Building a website for your small business is arguably one of the most important projects you’ll undertake. While in an ideal world your available resources wouldn’t be a factor, in reality your budget is likely to loom large over any decisions you make. You’ll be looking at website costs as you set out to create a site for your business.
It doesn’t help that it’s difficult to find guidance on the financial aspect of creating a website, since many writers prefer to cover the more interesting development phase. Fortunately, it is possible to find reliable information on the various website costs involved, so you can forge ahead with confidence.
In this post, we’ll point you in the right direction by offering four financial factors to consider when creating a small business website. But first, let’s talk about the importance of budgeting!
Why setting a budget is crucial (and what to do before you start)
Setting a budget is a good idea in any business venture, and your website is no exception. Determining your expected website costs helps you plan ahead for your site’s development, which can save you a lot of money. A budget can also focus your decisions about what tools to use and features to include.
For even more control over the process of building your site, you might want to implement a pre-planning stage before even cracking open the ledger.
4 website costs to consider
Once you have a solid idea of what your site will look like, how big it will be, and how you’ll go about creating it, you’re ready to jump into the budgeting stage. There’s a lot to explore, but the following four website costs should be your top priorities.
Hiring a developer.
WordPress themes and plugins.
Let’s dive in!
1. The cost of your domain
For many, choosing a domain is as simple as taking your business name, adding a .com to it, and sitting back:
However, there are a few reasons you might want to leave room in the budget to purchase multiple versions of your domain. Most compellingly, you can discourage “domain squatters,” and create country- or area-specific versions of your website.
Consider also that domain costs depend on your industry. For example, a tech company that wants to buy an .io domain will end up paying more than an eCommerce business buying a .shop domain. On the other hand, multi-year purchases might net you a discount, which could become cost-effective over the long term.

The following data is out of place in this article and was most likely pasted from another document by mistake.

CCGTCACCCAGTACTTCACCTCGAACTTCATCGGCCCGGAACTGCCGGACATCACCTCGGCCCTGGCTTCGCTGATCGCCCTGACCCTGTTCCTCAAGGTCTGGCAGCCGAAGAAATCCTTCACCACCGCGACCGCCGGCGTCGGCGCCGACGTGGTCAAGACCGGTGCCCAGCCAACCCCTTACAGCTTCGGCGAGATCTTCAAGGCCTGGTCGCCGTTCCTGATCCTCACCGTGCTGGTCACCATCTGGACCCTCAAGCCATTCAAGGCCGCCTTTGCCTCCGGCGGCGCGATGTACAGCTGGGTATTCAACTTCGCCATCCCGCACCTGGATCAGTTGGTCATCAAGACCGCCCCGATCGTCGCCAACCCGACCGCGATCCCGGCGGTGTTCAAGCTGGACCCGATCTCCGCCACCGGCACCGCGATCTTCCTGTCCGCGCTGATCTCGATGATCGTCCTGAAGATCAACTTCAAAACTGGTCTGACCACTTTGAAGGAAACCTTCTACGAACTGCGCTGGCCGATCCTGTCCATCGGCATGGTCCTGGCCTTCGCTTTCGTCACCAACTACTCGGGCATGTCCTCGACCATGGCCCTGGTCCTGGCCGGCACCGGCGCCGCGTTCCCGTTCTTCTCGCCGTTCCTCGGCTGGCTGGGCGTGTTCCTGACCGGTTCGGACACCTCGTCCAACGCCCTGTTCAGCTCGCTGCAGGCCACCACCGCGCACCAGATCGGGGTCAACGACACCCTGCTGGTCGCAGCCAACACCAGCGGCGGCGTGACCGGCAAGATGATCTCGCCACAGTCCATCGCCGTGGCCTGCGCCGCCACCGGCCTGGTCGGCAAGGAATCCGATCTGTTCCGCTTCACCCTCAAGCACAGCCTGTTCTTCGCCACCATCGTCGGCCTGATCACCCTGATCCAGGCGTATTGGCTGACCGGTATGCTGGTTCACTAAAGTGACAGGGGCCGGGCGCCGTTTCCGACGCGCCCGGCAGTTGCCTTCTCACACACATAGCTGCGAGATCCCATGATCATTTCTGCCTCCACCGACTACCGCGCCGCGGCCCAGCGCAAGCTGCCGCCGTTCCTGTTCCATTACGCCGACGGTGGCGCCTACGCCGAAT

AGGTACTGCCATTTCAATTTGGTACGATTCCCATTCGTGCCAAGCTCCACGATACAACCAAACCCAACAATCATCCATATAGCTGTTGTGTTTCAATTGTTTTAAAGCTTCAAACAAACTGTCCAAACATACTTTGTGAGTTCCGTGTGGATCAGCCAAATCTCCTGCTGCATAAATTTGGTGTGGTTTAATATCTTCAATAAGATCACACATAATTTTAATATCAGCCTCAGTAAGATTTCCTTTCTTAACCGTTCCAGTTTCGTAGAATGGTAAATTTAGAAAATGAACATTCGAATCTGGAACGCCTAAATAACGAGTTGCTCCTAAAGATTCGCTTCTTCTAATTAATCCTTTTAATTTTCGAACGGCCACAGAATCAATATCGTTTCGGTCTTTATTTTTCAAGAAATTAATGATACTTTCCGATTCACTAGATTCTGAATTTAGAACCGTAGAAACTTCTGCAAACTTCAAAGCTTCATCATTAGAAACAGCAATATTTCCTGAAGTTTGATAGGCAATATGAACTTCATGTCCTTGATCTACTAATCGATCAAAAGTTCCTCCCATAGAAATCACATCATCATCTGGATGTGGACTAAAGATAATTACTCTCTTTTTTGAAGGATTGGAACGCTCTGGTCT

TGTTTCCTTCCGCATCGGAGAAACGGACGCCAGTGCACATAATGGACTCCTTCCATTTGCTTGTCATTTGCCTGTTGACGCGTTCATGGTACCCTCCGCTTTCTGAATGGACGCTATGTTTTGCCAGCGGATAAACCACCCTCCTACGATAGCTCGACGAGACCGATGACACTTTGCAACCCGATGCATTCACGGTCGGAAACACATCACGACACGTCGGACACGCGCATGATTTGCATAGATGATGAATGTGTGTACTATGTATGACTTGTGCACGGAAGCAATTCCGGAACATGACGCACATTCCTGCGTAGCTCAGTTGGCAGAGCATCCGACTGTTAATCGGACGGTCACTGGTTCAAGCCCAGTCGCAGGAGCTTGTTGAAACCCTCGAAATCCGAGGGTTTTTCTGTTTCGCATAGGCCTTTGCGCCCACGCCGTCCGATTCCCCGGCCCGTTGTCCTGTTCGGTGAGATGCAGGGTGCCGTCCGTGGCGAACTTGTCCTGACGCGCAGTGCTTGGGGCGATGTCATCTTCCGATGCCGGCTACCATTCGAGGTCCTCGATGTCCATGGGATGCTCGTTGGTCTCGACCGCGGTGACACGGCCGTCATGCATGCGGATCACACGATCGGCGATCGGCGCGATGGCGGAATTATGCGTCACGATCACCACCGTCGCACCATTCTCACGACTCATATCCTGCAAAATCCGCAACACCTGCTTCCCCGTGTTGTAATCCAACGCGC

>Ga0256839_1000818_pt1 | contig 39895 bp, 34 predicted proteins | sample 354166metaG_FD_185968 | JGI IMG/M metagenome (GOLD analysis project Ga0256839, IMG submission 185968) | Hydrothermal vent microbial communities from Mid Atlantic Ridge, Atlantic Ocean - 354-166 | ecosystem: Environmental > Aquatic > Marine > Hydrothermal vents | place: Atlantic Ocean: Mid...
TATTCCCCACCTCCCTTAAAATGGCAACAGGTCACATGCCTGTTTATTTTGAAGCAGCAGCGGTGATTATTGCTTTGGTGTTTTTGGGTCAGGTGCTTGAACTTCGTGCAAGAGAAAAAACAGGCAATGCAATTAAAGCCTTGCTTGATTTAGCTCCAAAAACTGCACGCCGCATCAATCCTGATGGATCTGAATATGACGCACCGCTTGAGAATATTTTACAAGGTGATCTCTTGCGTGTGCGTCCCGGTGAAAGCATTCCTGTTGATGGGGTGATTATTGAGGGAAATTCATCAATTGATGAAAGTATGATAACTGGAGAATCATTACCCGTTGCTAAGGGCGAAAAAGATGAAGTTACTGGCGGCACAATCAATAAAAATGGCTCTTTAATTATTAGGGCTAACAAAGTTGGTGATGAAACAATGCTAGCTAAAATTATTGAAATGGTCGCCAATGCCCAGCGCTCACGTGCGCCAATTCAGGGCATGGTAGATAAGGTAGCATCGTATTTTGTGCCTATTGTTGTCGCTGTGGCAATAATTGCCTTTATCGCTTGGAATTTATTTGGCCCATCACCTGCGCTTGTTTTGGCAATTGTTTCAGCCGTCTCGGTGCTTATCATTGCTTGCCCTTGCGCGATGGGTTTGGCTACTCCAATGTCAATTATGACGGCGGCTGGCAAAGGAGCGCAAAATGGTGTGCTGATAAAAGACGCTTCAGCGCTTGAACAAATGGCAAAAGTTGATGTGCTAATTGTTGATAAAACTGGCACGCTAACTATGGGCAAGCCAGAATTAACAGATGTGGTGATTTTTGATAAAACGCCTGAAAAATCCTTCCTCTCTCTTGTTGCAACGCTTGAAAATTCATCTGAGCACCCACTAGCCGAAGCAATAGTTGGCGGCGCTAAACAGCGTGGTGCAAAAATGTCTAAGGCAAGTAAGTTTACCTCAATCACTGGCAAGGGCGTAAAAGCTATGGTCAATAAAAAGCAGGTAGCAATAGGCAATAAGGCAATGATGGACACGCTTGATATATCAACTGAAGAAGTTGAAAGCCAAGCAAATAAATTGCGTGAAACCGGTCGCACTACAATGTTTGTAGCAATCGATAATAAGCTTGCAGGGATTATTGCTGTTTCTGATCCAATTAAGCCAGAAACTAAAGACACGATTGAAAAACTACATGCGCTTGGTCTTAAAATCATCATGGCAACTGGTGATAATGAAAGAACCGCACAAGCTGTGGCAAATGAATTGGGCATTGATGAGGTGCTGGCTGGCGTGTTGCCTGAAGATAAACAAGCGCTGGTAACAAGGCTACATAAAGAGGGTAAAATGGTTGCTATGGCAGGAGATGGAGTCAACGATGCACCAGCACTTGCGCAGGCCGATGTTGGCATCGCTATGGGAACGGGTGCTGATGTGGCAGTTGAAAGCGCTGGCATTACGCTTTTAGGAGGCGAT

Our advice is to weigh the cost of your chosen top-level domain versus its potential benefit to your branding (and the same goes for additional domains).
2. Your hosting requirements
Choosing a web host is a key decision, and in an ideal world it isn’t something you should skimp on. After all, your host will do a lot to determine how well your site performs. However, there are a number of factors to consider that could impact your costs, including:
- Whether you need managed hosting.
- Your site’s potential traffic numbers.
- How much bandwidth you require.
It’s a good idea to keep an eye on your budget when nailing down your requirements and figuring out what functionality you need (SSL certificates, for example). Then narrow down your choices based on your allocated funds, making compromises where necessary.
3. The price of hiring a developer
If you choose to outsource the work of building your website, you’ll have to carefully consider the designer or agency you employ. Picking one who knows what they’re doing is vital, since getting it wrong is essentially money down the drain.
You’re likely to see a wide variation in potential costs here, since developer rates are based on a number of different factors. The most pertinent are:
- The designer’s quality and current demand.
- The industry you’re in.
- The functionality you require, and the deliverables you’re expecting.
Think hard before skimping too much in this area, though, as you do typically get what you pay for. Since your developer’s skills will directly impact the end result, choosing the right one is crucial.
4. The theme and plugins you use
If you choose a content management system such as WordPress, you’ll also need to factor in theme and plugin costs. The first step is to nail down the functionality you require based on your design needs before shopping around.
While free themes can be ideal, you’ll often find premium versions are more robust and offer dedicated support. If you have the resources to spare, you could also consider a custom theme.
Although websites costs shouldn’t be the driving factor in how you choose to build a site, your available cash flow does play a role to play in the success of your small business website. We’ve offered four key areas you’ll need to carefully consider when setting your budget:
- Your choice of domain (especially the top-level domain you select).
- The web host you opt for.
- Whether you choose a designer, or handle the development in-house.
- Any themes and plugins you choose (if you’re opting for a content management system such as WordPress).
Start budgeting, and prepare to build a website that delivers results for your business!
Also published on Medium.